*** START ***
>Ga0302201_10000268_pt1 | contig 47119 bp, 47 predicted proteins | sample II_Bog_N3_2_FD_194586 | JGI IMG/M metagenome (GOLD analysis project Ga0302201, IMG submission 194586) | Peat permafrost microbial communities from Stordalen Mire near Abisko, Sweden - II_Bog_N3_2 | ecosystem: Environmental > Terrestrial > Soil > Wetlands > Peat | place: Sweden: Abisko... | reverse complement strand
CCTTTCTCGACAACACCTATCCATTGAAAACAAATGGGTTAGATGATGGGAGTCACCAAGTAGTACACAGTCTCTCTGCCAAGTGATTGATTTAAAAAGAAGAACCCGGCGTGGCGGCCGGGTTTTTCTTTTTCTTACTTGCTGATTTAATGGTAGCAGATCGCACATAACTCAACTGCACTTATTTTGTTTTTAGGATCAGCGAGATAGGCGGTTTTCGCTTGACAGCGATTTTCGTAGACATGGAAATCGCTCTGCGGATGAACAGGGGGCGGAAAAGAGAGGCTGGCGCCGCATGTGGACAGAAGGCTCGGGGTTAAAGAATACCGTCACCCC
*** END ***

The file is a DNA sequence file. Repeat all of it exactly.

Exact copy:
>Ga0302201_10000268_pt1 | contig 47119 bp, 47 predicted proteins | sample II_Bog_N3_2_FD_194586 | JGI IMG/M metagenome (GOLD analysis project Ga0302201, IMG submission 194586) | Peat permafrost microbial communities from Stordalen Mire near Abisko, Sweden - II_Bog_N3_2 | ecosystem: Environmental > Terrestrial > Soil > Wetlands > Peat | place: Sweden: Abisko... | reverse complement strand
CCTTTCTCGACAACACCTATCCATTGAAAACAAATGGGTTAGATGATGGGAGTCACCAAGTAGTACACAGTCTCTCTGCCAAGTGATTGATTTAAAAAGAAGAACCCGGCGTGGCGGCCGGGTTTTTCTTTTTCTTACTTGCTGATTTAATGGTAGCAGATCGCACATAACTCAACTGCACTTATTTTGTTTTTAGGATCAGCGAGATAGGCGGTTTTCGCTTGACAGCGATTTTCGTAGACATGGAAATCGCTCTGCGGATGAACAGGGGGCGGAAAAGAGAGGCTGGCGCCGCATGTGGACAGAAGGCTCGGGGTTAAAGAATACCGTCACCCC